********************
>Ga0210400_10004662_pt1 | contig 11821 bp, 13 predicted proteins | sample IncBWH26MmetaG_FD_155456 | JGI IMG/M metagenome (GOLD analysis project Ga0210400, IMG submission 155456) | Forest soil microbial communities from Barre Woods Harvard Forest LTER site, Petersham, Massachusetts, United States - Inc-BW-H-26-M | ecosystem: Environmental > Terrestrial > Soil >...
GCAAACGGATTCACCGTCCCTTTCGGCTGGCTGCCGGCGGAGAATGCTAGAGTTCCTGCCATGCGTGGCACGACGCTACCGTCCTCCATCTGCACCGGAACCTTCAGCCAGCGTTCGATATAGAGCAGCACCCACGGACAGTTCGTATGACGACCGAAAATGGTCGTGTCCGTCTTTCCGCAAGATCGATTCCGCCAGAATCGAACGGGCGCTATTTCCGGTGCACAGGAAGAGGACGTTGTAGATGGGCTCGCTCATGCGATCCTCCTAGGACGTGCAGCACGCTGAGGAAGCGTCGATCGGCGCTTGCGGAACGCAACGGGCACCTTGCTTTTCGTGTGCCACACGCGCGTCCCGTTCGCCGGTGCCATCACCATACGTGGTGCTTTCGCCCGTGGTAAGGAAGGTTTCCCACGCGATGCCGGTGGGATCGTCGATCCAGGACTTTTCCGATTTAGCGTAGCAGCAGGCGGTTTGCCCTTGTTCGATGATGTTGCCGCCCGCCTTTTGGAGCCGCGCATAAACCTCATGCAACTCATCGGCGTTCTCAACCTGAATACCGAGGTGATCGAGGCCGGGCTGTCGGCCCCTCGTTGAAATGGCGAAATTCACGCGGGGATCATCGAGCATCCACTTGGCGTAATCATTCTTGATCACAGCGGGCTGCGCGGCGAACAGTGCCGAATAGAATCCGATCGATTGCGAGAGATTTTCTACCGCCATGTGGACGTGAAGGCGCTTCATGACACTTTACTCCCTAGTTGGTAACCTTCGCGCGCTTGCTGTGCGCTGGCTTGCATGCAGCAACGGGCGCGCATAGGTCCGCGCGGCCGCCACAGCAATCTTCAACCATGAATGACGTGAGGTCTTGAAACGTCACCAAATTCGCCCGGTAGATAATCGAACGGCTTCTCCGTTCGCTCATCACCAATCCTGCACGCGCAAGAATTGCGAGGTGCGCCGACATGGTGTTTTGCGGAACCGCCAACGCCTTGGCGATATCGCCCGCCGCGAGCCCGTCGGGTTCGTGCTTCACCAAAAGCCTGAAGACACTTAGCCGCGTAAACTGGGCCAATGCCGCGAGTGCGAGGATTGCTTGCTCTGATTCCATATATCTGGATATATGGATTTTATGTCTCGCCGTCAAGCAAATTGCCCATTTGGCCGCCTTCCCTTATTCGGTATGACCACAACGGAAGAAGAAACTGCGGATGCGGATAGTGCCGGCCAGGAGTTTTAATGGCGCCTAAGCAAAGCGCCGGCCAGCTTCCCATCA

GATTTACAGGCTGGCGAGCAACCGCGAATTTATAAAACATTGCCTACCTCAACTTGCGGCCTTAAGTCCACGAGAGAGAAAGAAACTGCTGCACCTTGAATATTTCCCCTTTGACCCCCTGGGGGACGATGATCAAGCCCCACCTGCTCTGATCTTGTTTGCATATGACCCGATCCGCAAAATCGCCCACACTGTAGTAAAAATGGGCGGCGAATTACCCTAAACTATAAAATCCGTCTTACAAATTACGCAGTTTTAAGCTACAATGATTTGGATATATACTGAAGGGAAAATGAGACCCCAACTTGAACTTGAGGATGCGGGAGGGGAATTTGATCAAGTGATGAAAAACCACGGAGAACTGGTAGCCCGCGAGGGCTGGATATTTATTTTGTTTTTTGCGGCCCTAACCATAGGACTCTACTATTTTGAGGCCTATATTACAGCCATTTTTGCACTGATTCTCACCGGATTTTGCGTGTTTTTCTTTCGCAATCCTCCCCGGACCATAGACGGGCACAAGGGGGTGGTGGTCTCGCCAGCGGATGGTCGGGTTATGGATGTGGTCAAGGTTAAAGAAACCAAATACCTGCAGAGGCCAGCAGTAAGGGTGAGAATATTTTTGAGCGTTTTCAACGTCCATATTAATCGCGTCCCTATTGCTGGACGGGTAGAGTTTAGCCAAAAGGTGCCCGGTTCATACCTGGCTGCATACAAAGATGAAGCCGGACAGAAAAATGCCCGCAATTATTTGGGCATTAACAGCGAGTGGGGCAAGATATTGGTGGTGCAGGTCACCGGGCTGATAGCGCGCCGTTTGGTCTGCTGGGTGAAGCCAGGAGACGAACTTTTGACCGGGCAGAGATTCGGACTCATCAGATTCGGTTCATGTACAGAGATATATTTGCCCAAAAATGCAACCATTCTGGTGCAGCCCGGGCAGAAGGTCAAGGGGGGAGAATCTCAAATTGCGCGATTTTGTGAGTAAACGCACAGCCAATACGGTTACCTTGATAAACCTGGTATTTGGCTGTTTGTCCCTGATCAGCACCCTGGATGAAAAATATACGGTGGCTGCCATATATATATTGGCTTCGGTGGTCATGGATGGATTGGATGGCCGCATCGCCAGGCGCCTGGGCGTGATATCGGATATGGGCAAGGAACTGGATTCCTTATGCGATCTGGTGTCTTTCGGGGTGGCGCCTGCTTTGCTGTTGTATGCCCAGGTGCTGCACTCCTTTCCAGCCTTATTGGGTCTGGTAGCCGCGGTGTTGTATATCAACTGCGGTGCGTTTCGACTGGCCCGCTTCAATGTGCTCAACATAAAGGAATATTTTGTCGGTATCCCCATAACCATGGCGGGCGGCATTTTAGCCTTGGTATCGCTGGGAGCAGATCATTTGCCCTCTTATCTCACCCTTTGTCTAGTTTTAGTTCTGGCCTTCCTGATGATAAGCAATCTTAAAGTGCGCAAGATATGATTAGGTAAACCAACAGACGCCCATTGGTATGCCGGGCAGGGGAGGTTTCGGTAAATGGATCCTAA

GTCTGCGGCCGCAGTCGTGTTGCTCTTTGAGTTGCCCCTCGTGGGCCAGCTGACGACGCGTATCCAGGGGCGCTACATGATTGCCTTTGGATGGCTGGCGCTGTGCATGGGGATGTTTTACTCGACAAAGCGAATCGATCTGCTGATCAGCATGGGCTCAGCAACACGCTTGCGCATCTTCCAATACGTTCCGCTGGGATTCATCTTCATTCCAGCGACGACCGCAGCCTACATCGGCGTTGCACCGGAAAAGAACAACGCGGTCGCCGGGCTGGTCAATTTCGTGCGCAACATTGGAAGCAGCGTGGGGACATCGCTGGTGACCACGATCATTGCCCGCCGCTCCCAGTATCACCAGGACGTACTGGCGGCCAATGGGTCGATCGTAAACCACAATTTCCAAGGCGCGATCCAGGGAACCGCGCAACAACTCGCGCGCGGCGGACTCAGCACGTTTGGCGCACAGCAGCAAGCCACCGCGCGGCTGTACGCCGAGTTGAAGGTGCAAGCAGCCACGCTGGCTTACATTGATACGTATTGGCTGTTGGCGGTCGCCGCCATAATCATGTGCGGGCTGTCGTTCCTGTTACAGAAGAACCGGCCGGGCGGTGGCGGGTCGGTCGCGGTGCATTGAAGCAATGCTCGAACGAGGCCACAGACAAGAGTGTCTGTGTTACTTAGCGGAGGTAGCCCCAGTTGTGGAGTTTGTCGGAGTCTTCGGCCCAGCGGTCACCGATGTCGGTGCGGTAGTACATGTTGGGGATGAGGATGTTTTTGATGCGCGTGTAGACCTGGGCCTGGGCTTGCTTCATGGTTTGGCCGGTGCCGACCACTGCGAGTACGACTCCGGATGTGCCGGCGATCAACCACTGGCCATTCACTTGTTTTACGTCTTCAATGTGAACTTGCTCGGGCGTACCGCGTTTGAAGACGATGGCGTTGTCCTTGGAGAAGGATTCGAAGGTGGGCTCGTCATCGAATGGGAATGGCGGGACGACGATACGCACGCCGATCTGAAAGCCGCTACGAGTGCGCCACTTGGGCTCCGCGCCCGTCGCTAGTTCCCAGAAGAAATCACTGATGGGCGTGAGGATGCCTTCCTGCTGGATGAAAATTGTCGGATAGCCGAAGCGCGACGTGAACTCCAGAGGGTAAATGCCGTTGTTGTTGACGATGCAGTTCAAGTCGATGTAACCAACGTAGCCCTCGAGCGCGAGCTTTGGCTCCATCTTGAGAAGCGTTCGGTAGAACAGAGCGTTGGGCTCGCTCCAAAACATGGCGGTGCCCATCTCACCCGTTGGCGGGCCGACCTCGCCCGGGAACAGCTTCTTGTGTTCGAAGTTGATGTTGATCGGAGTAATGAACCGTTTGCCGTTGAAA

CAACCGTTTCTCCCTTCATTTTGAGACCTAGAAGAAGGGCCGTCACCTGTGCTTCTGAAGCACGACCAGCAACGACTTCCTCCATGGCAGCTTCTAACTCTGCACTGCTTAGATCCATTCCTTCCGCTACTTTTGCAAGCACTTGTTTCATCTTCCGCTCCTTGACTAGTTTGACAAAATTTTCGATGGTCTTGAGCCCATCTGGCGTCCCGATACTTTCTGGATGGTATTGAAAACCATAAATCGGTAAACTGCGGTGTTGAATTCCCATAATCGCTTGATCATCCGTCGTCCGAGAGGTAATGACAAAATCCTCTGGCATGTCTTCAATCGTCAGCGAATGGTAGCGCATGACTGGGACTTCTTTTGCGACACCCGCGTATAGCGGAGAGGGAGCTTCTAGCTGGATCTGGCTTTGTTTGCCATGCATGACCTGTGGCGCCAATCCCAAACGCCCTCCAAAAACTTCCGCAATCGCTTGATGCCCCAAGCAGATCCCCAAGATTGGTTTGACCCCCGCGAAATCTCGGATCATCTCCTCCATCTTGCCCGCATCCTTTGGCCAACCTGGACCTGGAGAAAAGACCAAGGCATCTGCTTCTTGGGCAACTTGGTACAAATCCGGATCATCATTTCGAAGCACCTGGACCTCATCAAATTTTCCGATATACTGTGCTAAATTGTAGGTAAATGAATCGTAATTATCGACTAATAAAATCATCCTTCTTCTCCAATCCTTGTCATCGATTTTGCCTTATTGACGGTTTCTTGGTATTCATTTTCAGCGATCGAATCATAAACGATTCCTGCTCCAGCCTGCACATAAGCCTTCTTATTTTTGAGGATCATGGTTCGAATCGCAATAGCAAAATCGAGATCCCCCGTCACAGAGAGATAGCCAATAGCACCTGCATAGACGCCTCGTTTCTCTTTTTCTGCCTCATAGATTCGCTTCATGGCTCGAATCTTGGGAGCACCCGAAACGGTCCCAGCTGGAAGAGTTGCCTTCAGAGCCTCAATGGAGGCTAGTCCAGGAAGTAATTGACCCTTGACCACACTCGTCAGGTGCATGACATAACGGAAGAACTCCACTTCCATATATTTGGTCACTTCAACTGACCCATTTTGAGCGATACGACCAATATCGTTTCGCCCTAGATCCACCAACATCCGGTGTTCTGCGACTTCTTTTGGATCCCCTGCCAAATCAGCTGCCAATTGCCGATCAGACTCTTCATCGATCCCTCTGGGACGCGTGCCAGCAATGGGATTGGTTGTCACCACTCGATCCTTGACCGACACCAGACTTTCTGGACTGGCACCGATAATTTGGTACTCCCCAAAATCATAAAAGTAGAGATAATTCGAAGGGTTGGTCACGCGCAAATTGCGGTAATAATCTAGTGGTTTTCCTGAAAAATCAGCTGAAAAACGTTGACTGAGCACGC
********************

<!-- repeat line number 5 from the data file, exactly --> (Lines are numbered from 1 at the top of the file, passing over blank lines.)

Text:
CAACCGTTTCTCCCTTCATTTTGAGACCTAGAAGAAGGGCCGTCACCTGTGCTTCTGAAGCACGACCAGCAACGACTTCCTCCATGGCAGCTTCTAACTCTGCACTGCTTAGATCCATTCCTTCCGCTACTTTTGCAAGCACTTGTTTCATCTTCCGCTCCTTGACTAGTTTGACAAAATTTTCGATGGTCTTGAGCCCATCTGGCGTCCCGATACTTTCTGGATGGTATTGAAAACCATAAATCGGTAAACTGCGGTGTTGAATTCCCATAATCGCTTGATCATCCGTCGTCCGAGAGGTAATGACAAAATCCTCTGGCATGTCTTCAATCGTCAGCGAATGGTAGCGCATGACTGGGACTTCTTTTGCGACACCCGCGTATAGCGGAGAGGGAGCTTCTAGCTGGATCTGGCTTTGTTTGCCATGCATGACCTGTGGCGCCAATCCCAAACGCCCTCCAAAAACTTCCGCAATCGCTTGATGCCCCAAGCAGATCCCCAAGATTGGTTTGACCCCCGCGAAATCTCGGATCATCTCCTCCATCTTGCCCGCATCCTTTGGCCAACCTGGACCTGGAGAAAAGACCAAGGCATCTGCTTCTTGGGCAACTTGGTACAAATCCGGATCATCATTTCGAAGCACCTGGACCTCATCAAATTTTCCGATATACTGTGCTAAATTGTAGGTAAATGAATCGTAATTATCGACTAATAAAATCATCCTTCTTCTCCAATCCTTGTCATCGATTTTGCCTTATTGACGGTTTCTTGGTATTCATTTTCAGCGATCGAATCATAAACGATTCCTGCTCCAGCCTGCACATAAGCCTTCTTATTTTTGAGGATCATGGTTCGAATCGCAATAGCAAAATCGAGATCCCCCGTCACAGAGAGATAGCCAATAGCACCTGCATAGACGCCTCGTTTCTCTTTTTCTGCCTCATAGATTCGCTTCATGGCTCGAATCTTGGGAGCACCCGAAACGGTCCCAGCTGGAAGAGTTGCCTTCAGAGCCTCAATGGAGGCTAGTCCAGGAAGTAATTGACCCTTGACCACACTCGTCAGGTGCATGACATAACGGAAGAACTCCACTTCCATATATTTGGTCACTTCAACTGACCCATTTTGAGCGATACGACCAATATCGTTTCGCCCTAGATCCACCAACATCCGGTGTTCTGCGACTTCTTTTGGATCCCCTGCCAAATCAGCTGCCAATTGCCGATCAGACTCTTCATCGATCCCTCTGGGACGCGTGCCAGCAATGGGATTGGTTGTCACCACTCGATCCTTGACCGACACCAGACTTTCTGGACTGGCACCGATAATTTGGTACTCCCCAAAATCATAAAAGTAGAGATAATTCGAAGGGTTGGTCACGCGCAAATTGCGGTAATAATCTAGTGGTTTTCCTGAAAAATCAGCTGAAAAACGTTGACTGAGCACGC